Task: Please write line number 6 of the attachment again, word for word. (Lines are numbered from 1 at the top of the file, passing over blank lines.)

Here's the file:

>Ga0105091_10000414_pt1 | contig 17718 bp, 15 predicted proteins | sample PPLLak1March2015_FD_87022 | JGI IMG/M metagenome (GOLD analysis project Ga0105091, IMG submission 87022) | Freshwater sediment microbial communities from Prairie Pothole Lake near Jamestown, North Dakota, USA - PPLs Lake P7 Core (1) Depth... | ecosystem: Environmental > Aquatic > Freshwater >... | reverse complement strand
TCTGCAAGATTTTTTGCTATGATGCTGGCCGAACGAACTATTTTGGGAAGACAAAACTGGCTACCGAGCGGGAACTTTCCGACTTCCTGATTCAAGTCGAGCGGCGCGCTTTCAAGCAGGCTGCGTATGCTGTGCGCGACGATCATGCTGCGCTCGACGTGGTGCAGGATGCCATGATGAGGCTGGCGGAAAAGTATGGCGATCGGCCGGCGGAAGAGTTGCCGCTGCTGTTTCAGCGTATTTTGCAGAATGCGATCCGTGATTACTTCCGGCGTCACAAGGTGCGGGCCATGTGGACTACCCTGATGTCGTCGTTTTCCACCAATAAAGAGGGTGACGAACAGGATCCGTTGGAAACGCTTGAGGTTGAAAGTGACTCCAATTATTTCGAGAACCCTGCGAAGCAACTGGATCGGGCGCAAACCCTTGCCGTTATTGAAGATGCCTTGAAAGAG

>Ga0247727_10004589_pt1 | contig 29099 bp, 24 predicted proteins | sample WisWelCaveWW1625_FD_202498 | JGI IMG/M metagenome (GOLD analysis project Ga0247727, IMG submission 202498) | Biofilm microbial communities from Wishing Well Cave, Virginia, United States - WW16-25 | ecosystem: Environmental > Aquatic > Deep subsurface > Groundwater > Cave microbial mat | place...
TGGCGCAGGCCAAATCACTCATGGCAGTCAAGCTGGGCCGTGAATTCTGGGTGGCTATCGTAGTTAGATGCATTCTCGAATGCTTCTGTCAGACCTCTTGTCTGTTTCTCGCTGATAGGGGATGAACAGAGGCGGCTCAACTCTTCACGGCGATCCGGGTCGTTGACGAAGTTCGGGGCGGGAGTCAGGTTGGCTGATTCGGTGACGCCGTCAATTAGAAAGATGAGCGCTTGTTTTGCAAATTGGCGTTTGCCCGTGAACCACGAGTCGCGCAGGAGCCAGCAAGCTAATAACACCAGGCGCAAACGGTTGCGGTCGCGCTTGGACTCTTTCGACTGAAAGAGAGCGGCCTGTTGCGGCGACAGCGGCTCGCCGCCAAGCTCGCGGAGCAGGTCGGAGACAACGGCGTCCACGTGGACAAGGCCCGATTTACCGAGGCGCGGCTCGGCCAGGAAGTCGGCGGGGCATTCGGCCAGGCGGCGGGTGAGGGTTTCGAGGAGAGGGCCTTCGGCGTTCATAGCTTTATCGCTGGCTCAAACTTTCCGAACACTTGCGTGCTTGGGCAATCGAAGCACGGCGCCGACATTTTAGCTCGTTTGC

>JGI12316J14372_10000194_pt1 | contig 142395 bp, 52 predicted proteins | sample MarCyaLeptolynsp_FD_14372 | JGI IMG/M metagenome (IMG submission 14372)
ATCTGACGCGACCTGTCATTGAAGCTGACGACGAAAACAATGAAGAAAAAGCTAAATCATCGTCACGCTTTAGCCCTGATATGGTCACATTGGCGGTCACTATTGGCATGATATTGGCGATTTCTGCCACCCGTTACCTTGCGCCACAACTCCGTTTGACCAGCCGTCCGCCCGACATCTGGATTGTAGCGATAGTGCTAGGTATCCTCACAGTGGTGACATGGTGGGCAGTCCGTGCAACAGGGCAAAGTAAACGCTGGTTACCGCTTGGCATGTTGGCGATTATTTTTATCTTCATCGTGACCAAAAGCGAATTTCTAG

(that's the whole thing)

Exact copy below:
ATCTGACGCGACCTGTCATTGAAGCTGACGACGAAAACAATGAAGAAAAAGCTAAATCATCGTCACGCTTTAGCCCTGATATGGTCACATTGGCGGTCACTATTGGCATGATATTGGCGATTTCTGCCACCCGTTACCTTGCGCCACAACTCCGTTTGACCAGCCGTCCGCCCGACATCTGGATTGTAGCGATAGTGCTAGGTATCCTCACAGTGGTGACATGGTGGGCAGTCCGTGCAACAGGGCAAAGTAAACGCTGGTTACCGCTTGGCATGTTGGCGATTATTTTTATCTTCATCGTGACCAAAAGCGAATTTCTAG